You may find that you have breast soreness that is different or new to you as you enter perimenopause. Some women who had breast pain during the menstrual cycles find that the pain goes away with menopause. However, other women find that it gets worse in perimenopause. Breast soreness is one of the 34 symptoms of perimenopause. And while it is an expected symptom, it is an absolute pain (pun intended).
What Causes sore breasts in perimenopause?
The causes of breast pain can be either cyclical or non-cyclical. Cyclical causes of breast pain are linked to your menstrual cycle. Indeed, there are certain developmental periods in a woman’s life that can cause breast soreness:
You may notice that as you near your period, your breasts tend to swell. This is due to an increase in the size of milk lobules and ducts, as well as water retention. Prior to menstruation estrogen and progesterone signal your breasts to swell in order to prepare for pregnancy and breastfeeding. The resultant swelling causes pain and tenderness, and you may even find lumps in your breasts that go away when you start your period.
Causes of breast pain
In cyclical breast pain, both breasts tend to be tender, as the root cause of pain is hormonal. Some women find that breast soreness worsens in perimenopause. The cause of this occurrence is due to erratic hormone surges and drops as you progress towards menopause. Interestingly, there have been no studies confirming that hormonal abnormalities cause cyclical breast pain. Indeed, the breast pain women experience before a period, or even in perimenopause and menopause, is linked to expected hormonal fluctuations.
Non-cyclical causes of breast pain are not directly related to your menstrual period. Therefore, the root cause of this type of breast pain does not follow a predictable pattern. Furthermore, the source of non-cyclical pain is usually related to a specific problem. The following is a list of non-cyclical causes of breast pain.
- Breast cysts – Some women may develop fibrocystic breast tissue with aging. These fibrocystic changes can occur when breast tissue is replaced with fat. Women with fibrocystic breasts don’t always feel pain with cysts, although the breasts may feel tender where you have a lump or cyst.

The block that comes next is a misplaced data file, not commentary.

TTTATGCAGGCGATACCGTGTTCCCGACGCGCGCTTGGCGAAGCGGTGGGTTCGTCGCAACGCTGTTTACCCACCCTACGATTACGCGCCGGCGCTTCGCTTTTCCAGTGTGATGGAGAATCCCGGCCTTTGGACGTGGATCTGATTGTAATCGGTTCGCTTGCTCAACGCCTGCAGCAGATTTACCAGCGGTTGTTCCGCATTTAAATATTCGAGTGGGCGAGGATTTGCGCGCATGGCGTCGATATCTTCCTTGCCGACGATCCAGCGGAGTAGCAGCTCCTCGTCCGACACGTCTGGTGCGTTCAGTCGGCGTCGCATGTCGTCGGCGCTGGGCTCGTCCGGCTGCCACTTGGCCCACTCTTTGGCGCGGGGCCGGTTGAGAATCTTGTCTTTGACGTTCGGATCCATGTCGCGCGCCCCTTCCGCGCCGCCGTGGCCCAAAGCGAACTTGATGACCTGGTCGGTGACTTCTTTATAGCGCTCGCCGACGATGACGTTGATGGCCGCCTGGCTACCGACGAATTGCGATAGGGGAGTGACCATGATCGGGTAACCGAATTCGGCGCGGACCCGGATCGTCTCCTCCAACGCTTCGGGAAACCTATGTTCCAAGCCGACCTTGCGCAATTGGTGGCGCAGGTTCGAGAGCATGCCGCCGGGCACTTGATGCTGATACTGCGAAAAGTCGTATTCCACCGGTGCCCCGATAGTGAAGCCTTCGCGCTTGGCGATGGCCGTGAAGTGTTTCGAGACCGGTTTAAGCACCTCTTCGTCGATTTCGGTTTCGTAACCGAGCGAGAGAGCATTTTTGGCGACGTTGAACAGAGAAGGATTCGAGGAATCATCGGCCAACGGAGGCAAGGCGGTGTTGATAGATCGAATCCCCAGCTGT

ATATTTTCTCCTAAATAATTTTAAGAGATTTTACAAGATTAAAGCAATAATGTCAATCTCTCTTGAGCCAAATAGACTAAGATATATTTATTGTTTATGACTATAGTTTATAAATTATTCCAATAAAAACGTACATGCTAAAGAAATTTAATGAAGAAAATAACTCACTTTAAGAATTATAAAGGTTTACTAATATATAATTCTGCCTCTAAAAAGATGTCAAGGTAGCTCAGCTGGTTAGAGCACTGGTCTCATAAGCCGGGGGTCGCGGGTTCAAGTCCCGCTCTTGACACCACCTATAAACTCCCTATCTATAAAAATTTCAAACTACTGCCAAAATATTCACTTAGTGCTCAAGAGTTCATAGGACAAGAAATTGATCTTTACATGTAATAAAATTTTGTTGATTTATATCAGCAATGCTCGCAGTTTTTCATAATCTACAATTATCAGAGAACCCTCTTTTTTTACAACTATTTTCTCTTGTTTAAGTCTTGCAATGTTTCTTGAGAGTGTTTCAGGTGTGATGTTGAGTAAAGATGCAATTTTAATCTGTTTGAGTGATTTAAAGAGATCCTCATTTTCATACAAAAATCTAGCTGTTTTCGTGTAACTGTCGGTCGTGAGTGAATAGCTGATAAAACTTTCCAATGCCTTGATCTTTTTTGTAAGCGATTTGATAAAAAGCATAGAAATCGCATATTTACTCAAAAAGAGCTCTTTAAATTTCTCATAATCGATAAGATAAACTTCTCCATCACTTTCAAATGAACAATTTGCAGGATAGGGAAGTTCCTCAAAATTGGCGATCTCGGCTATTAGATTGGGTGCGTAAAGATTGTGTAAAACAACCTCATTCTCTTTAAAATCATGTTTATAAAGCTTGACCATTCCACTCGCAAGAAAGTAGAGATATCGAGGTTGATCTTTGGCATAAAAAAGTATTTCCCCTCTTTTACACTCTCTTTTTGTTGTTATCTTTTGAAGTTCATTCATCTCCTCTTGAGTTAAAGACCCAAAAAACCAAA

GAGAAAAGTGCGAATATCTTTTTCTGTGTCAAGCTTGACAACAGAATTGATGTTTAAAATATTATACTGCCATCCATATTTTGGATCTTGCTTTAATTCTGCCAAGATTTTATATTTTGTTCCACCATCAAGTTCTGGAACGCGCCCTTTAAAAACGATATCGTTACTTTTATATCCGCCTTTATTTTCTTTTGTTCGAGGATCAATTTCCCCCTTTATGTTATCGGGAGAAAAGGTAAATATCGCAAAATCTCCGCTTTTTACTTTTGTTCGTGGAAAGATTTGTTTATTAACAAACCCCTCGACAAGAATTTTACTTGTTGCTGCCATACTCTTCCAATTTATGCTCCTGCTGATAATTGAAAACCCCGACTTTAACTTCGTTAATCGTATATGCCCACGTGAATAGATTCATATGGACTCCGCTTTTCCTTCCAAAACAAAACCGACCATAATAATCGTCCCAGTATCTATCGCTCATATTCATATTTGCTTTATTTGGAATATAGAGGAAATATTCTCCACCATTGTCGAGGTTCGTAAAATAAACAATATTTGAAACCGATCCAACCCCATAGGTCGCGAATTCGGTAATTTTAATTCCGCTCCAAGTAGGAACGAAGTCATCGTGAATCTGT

- Injury or trauma – Skeletalmuscular injury can cause breast pain, or may at least lead your brain to perceive the pain is coming from the breast. Indeed, many women who strain muscles around the breast area from activities such as rowing, shoveling, and lifting, may feel pain in their breasts.
- Chest wall conditions – There are certain conditions in the chest cavity that can refer pain to the breasts. Conditions that affect the esophagus, neck, upper back, ribs, and even the heart may transmit pain signals that are referred to the breasts by your brain.
- Benign tumors – If you have non-cancerous (benign) tumors in or around your breasts, you may experience breast pain.
Concerning Symptoms of Sore Breasts In Menopause
Breast pain, soreness, and discomfort can span the entire breast and spread into the armpit (or axilla) and the arm. Many women describe perimenopause breast soreness as much different from soreness around their period. For example, what once felt like a dull ache in both breasts before your period may now feel like burning, stabbing, or throbbing in perimenopause. Similarly, whereas both breasts are usually affected in breast soreness before a period, you may feel pain in only one breast in perimenopause.
While the above symptoms tend to be normal in perimenopause, the following breast-related symptoms are not normal and should be evaluated by a doctor:
- Discharge leaking from the nipple (may be clear, yellow, pus-like, or bloody)
- Redness on the breast
- Increase in breast size
- Changes in the appearance of the breast(s)
- Chest pain (may be a sign of heart trouble)
- Breast support issues, such as pendulous breasts
Managing Sore Breasts After Menopause
Women with breast pain after menopause, or any other time for that matter, may have concerns about breast cancer. However, studies show that breast cancer is not commonly diagnosed in women who seek medical care for breast pain. Nonetheless, if you are concerned about cancer, have your doctor perform a complete breast exam.
If you have a sore breast after menopause or in perimenopause, it may be helpful to keep a journal to track your breast symptoms. To monitor changes in your breasts, conduct a self-exam by feeling and looking at your breasts. Some women find they develop a swollen sore breast in perimenopause. If the swelling does not go away, or you notice any other concerning changes in your breasts, consult your doctor.
Disclaimer: This is not medical advice, does not take the place of medical advice from your physician, and is not intended to treat or cure any disease. Patients should see a qualified medical provider for assessment and treatment.